Making me cry

I’m reading Merlin Mann’s article about the clackity noise and the content is so good that it compels me to start writing straight away. Literally. I haven’t even finished the article and i’m starting to type.


Because he’s so good at pulling at your heartstrings when he talks about his memories of when his dad let him steer the car when he was a child, that just reading it starts to make me cry. Not cry at the story, and not really start crying right here (I’m in a hotel bar and the place is empty: even that well deserved outpouring of emotions would look strange here) but deep down in my heart, where memories reside and make the rest of me work and just do things, a little part of me is in tears.

I guess the point I’m trying (poorly) to make is that I have memories too and they make me want to cry, and laugh, and sit back and shake my head and wonder what happened. My most recurring memory of recent times is the sheer, unparalleled joy I’d get from eating a bowl of bran flakes at 7.30 in the morning.

Yes, there’s a meaning to the last sentence above. Deep, deep, meaning. The bowl of bran flakes was what I asked for every morning when I was in hospital. I’d perch on the end of my bed, wheel the tray so it was over my lap, carefully adjust my IV line and the pump so they were within reach and didn’t snag on anything, then savour every last goddamned spoonful of that little bowl. Then I’d have my single piece of toast, lightly spread with some sort of butter substitute, and sit back in bed, satisfied. Those moments of breakfast bliss were treasured, looking back, because every day I had them was another day I was alive.

There. Now I’m crying. really. just a little bit.

You’ll read countless other stories about how cancer is this thing, this disease that takes people away from us and ruins peoples’ lives and causes many others to throw off the shackles of life and just get on with that one thing they’d always wanted to do before they can’t do anything at all any more, but for me, cancer has a metric ton of connotations and memories. That’s one.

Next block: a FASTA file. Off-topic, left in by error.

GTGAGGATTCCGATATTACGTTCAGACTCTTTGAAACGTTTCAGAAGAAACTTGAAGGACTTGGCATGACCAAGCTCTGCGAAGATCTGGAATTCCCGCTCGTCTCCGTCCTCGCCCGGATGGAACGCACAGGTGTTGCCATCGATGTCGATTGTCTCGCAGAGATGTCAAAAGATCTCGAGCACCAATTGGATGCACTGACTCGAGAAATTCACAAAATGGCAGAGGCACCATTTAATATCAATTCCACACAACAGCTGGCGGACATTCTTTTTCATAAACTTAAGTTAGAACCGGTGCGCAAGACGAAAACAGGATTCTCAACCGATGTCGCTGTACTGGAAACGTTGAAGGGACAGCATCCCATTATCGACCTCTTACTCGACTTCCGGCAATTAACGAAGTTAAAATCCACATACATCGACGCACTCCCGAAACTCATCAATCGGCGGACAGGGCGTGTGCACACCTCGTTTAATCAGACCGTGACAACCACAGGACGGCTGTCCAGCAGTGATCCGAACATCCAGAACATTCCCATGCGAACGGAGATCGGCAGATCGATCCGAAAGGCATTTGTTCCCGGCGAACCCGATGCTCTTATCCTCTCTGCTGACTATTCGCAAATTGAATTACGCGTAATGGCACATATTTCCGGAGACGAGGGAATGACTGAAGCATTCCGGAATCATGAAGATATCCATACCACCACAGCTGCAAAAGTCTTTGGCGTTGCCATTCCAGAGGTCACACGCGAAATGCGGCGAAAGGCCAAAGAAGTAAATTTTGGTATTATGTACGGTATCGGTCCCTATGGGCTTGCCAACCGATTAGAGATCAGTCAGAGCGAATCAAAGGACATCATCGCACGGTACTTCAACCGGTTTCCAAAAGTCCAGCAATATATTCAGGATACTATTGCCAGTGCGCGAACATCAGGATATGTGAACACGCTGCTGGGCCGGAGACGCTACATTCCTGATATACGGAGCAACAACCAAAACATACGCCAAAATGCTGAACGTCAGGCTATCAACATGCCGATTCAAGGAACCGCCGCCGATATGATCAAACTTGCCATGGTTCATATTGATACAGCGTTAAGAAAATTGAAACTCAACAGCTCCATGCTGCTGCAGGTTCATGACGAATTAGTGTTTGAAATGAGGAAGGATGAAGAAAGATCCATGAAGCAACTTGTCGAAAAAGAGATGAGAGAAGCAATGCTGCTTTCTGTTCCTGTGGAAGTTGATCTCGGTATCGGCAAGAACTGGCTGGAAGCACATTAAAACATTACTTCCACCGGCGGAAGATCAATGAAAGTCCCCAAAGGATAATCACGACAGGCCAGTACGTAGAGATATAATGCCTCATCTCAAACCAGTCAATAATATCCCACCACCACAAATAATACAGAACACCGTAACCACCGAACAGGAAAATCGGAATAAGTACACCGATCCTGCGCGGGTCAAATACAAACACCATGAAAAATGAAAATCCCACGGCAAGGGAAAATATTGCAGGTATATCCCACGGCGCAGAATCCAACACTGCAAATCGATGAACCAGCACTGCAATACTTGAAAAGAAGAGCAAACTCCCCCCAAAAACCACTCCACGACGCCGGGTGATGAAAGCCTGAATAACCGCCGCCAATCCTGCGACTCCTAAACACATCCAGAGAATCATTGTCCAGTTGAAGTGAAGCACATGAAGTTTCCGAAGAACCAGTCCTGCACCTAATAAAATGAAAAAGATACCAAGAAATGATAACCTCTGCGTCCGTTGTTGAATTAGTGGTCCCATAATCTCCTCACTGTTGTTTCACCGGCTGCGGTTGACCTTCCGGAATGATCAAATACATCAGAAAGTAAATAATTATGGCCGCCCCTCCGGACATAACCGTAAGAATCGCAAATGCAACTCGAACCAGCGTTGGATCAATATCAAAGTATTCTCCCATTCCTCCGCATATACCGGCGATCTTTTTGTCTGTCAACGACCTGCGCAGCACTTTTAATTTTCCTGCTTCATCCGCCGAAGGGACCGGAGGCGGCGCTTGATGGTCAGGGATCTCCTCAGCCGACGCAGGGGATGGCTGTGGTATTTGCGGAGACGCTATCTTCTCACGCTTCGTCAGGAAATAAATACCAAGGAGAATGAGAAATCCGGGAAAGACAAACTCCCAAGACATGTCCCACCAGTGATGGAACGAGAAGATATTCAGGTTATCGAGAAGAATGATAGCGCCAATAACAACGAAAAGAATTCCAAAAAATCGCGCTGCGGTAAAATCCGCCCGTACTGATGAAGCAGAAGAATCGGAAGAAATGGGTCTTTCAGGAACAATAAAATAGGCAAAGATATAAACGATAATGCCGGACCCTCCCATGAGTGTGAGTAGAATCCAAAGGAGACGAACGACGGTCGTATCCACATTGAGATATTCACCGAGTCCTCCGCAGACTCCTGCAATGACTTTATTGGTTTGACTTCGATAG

Writing about this has been really hard. Actually, I take that back, it’s been really, really hard. I wanted to just write about it, but that was almost impossible, so i started a blog, thinking that would be the best place to start writing about it, but that didn’t work either, so i thought about a hundred other ways to capture my thoughts and all of them didn’t work and then I…

…Did what I should have done right at the start and sat down to think about it. What did I want to write about? Did I actually want to do it at all? Did I want to start with a confession about the illness or give everybody the backstory then gradually build up to the real story, the story about having cancer and its effects on my life?

The hardest part about capturing my thoughts on this often exceptionally painful subject has been just getting started. Along with most chronic procrastinators, I imagined the thing already written and didn’t consider the amount of work it takes to get there. Even now, while typing this, I still struggle to see what the finished product or set of posts will look like so I’m not even going to try. This will ramble, wander about incoherently and barely get to the point but somewhere in there there is the story about how I battled cancer and won.

Except even that makes me feel like a bit of a fraud. I didn’t battle cancer and win, it kind of crept up on me. I had no idea that I had cancer until a doctor told me and by then it was too late to ‘opt out’ of the battle, I was already fighting it, I just didn’t know.

And by winning, I mean I sat back and had drugs pushed into my system. Sometimes I slept, sometimes I felt ill, all my hair fell out and I laid around in bed a lot. I got married towards the end of the treatment and that, in itself, was a little victory. But mostly I laid around a lot and then the treatment stopped and I was told I had won. I don’t really feel Iike I actually contributed to the win, it was sort of inflicted on me, much like the battle itself was.

At a subconscious level, I know I was part of the battle. I know that parts of my system were working harder than ever to beat this insidious thing that had taken residence in my body and the drugs that made me feel sick and made all my hair fall out were part of the thing that got rid of the cancer, and my body was the battleground, and without a degree of resilience and deciding to win, I could have just faded away. But now, looking back, 9 months after I was diagnosed, it’s all a bit distant and not quite real.

I knew that feeling was going to happen. All the way through my treatment, My standard refrain was “in ten years time, this will be a blip in my past: a six month period when I had cancer, and then I didn’t”. That’s true. I always knew that was how I was going to react to it, like a bruise that just fades after time and takes the clarity of memory with it.

So; here’s my refrain: My name is John Leonard. 9 months ago I was diagnosed with Stage 2c Testicular Cancer, and now I’m better. If you follow these posts and sift through the mountains of rambling, you’ll find the story of what I went through and how I felt. It’s in there somewhere, but I reckon it’ll be buried a bit deeply, because writing about this is a lot harder than I thought it would be.